Imagine life without your vision. Simple tasks that many of us take for granted such as driving, working at a computer or even just making lunch would be virtually impossible.
But for the half a million people across Britain and 70 million people around the world who suffer from glaucoma, the threat of going blind is very real. At present, one in 10 sufferers go blind due to late diagnosis, drugs not working or a particularly severe case.
This week is World Glaucoma Week, which aims to maximise global and local awareness of glaucoma – a group of eye diseases that cause progressive damage of the optic nerve.
Glaucoma develops when the fluid that runs through the eye becomes obstructed, causing pressure to build up in the eye. It is one of the most common causes of blindness worldwide*, yet if it’s detected early enough, the condition can be easily managed without any impact on the patient’s vision or day-to-day activity – so ensuring that you get your eyes tested regularly is vital.
According to the Royal National Institute of Blind People (RNIB), everyone should have a sight test at least once every two years, but a recent survey by YouGov showed that nearly a third of UK adults have failed to have their eyes tested in the last 24 months, putting themselves at risk of developing a range of potentially serious eye conditions.
Dr Joseph Feder, a board-certified ophthalmologist at the Aurora Health Center, said: “Not all age-related eye conditions are routine. At every eye exam, we are on the look-out for potentially devastating eye diseases such as glaucoma and macular degeneration (AMD). These diseases often begin ‘silently’ and, if left untreated, can cause blindness.”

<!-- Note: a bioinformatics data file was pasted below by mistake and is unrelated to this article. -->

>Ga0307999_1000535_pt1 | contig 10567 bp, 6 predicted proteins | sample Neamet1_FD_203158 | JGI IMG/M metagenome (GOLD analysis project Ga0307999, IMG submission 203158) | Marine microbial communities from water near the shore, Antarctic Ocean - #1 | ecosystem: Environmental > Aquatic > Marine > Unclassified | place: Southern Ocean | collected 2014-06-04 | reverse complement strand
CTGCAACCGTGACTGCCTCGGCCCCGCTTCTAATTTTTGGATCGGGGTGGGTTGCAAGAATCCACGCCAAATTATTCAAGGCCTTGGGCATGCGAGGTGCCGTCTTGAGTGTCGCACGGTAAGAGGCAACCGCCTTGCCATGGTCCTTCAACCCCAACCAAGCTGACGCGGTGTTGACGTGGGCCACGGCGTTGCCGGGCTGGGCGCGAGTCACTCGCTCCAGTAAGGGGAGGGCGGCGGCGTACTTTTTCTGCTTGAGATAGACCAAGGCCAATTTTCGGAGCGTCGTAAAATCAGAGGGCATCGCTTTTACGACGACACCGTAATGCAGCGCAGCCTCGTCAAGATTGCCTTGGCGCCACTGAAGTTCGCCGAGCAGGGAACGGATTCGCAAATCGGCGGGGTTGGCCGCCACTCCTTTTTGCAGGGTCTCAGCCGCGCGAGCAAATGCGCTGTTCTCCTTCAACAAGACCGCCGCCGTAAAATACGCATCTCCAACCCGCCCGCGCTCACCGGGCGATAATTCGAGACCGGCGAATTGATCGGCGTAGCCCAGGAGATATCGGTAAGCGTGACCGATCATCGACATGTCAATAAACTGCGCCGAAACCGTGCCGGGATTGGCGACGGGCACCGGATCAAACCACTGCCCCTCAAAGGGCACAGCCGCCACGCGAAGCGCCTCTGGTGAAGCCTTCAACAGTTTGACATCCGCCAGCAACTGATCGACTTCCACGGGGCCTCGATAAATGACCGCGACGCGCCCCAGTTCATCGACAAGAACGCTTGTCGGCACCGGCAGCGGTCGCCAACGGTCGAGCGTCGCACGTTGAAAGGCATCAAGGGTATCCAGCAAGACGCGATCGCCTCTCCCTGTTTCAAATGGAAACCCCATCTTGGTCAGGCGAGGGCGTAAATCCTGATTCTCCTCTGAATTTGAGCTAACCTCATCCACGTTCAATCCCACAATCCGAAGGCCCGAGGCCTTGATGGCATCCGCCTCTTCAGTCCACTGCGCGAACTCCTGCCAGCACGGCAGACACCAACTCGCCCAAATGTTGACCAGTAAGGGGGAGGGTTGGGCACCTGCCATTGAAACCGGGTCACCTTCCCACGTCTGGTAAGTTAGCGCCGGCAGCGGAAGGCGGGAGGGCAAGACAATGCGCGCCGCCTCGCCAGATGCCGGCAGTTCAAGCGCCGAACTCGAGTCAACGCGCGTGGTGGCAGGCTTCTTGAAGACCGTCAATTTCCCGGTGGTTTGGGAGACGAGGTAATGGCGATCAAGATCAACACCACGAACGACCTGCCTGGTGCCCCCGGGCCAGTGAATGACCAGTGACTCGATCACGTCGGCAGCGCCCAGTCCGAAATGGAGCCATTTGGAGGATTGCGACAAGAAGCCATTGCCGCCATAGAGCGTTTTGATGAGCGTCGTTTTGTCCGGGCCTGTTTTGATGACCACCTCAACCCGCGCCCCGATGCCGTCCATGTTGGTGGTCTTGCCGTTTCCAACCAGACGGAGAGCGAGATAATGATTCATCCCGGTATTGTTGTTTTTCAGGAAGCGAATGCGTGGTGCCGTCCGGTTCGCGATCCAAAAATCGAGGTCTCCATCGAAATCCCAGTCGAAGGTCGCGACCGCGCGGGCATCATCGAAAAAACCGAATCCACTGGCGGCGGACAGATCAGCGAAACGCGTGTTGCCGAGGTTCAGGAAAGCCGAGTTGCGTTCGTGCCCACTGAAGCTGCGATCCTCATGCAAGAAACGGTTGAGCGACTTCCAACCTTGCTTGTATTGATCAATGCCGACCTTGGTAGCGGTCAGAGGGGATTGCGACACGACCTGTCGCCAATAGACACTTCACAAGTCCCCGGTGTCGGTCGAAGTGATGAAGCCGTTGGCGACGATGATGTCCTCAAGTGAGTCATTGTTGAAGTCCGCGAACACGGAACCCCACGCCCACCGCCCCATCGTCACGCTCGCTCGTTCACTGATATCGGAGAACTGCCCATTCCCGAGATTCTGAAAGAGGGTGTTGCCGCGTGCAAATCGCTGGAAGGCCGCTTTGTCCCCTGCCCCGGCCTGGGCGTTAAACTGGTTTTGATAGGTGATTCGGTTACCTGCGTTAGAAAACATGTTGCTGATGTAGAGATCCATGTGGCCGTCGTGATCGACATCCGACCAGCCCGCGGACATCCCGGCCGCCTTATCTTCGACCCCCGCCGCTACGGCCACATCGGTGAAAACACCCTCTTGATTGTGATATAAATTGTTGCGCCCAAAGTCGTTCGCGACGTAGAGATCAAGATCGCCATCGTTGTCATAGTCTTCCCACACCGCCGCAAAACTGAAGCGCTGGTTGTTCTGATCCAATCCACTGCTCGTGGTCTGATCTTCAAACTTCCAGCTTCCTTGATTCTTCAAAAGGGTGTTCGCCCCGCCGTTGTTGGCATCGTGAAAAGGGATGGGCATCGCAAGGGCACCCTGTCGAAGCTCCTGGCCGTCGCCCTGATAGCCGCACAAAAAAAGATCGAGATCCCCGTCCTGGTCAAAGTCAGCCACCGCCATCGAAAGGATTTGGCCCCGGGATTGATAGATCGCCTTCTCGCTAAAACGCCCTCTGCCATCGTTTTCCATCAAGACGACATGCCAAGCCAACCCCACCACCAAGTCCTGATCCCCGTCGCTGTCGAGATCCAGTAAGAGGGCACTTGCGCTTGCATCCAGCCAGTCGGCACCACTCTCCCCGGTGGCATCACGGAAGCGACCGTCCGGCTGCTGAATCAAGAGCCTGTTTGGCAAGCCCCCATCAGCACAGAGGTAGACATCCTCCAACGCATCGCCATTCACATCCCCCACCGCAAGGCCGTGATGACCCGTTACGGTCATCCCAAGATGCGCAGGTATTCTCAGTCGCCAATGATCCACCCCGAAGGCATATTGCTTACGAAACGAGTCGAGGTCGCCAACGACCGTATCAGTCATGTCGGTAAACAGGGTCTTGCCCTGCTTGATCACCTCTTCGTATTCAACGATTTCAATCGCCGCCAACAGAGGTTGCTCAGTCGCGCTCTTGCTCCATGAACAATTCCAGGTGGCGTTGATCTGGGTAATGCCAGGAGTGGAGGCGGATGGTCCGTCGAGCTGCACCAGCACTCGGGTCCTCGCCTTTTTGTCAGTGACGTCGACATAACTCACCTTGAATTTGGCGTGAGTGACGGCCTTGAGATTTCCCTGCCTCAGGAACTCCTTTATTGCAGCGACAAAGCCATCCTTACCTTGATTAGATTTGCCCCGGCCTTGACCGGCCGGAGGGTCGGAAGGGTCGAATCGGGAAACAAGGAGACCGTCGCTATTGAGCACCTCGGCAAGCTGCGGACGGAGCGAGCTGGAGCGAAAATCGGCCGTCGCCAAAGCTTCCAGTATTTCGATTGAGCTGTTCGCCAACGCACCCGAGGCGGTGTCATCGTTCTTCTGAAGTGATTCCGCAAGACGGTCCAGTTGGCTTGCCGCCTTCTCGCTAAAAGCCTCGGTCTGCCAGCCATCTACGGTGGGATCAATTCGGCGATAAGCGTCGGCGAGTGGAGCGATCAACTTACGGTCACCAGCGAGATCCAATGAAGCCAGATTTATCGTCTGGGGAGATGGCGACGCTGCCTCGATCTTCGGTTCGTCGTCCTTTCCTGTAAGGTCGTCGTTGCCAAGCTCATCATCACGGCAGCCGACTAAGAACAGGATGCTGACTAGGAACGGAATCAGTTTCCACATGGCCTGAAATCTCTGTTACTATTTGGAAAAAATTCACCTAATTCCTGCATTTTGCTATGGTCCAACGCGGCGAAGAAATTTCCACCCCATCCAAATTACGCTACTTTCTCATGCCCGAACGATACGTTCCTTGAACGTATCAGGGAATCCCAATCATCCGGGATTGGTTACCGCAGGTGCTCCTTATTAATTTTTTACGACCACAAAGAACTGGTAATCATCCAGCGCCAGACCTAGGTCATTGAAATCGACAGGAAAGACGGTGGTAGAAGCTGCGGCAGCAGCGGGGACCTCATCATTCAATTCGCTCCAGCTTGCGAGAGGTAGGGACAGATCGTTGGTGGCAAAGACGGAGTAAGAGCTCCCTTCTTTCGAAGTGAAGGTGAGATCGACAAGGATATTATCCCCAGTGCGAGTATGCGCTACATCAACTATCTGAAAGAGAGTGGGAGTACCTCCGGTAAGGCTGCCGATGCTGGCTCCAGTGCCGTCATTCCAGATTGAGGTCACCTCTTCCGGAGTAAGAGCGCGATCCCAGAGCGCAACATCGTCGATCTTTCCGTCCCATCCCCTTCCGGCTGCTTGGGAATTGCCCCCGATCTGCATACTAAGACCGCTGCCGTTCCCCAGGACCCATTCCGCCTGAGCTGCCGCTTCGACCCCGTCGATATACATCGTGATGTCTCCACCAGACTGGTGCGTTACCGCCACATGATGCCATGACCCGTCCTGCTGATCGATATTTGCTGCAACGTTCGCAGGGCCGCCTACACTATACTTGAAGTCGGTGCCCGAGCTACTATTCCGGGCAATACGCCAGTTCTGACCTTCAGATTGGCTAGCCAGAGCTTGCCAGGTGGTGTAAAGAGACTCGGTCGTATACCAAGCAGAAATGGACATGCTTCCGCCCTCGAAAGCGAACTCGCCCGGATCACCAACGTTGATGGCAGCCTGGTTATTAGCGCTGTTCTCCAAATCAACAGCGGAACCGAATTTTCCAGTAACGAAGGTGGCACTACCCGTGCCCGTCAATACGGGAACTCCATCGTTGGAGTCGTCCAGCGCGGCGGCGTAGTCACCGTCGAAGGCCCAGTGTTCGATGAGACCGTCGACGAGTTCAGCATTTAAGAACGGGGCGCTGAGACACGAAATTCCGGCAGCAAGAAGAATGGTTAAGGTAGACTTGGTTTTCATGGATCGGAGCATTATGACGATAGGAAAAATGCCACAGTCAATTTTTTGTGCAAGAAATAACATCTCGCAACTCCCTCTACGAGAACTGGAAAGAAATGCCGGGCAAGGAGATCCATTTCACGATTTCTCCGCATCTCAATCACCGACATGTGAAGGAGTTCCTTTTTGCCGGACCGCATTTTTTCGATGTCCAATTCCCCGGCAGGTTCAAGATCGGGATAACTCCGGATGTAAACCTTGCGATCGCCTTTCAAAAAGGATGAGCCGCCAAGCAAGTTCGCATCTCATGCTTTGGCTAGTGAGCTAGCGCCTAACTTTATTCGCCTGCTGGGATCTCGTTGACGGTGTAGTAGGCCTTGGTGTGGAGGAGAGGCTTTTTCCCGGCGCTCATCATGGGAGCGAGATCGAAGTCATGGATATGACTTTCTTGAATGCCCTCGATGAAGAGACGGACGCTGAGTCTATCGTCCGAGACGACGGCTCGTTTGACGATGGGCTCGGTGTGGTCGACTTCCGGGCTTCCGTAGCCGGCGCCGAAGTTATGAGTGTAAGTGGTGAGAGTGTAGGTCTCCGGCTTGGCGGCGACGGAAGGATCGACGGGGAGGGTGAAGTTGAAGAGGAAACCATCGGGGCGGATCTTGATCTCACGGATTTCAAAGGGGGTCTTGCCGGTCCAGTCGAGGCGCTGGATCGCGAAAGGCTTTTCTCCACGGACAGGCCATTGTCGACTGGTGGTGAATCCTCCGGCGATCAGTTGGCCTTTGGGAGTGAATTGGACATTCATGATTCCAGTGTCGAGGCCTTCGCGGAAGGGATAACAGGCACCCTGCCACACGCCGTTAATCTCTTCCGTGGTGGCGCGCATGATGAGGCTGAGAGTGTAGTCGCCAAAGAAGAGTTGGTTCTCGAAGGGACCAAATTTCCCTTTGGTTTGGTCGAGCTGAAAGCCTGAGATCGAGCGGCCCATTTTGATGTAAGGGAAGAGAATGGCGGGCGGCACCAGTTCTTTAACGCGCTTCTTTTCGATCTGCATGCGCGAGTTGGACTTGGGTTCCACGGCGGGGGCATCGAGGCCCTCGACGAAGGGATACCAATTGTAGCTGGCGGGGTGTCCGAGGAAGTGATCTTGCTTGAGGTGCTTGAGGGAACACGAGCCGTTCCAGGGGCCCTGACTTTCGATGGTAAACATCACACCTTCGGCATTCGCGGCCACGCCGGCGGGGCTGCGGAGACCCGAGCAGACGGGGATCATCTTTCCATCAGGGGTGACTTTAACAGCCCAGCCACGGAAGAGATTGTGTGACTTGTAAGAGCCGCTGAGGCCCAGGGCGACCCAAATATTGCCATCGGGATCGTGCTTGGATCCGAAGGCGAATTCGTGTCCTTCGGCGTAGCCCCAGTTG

And his opinion is backed up by Clara Eaglen, Policy and Campaigns Manager at the RNIB, who said: “Our eye sight can deteriorate as we get older, but sight loss isn’t an inevitable consequence of ageing. There are things people can do to protect their vision.
”Wearing the right prescription glasses or contact lenses is essential and regular eye tests, at least every two years, can pick up conditions such as AMD or glaucoma.”
So why are people avoiding regular sight tests? YouGov’s research claims that it’s down to awareness, having the time to arrange an appointment and the cost.
Fourteen per cent of the 2,102 British adults questioned said that they delay getting their eyes tested because they cannot afford the perceived cost, and 26 per cent claimed that they had not had time to arrange a test.
Westfield Health’s cash plans include an optical benefit, which enables policyholders to manage their eye care by providing money back towards the cost of sight tests and prescription eyewear, up to set limits.
As published on westfieldhealth.com on 14th march 2012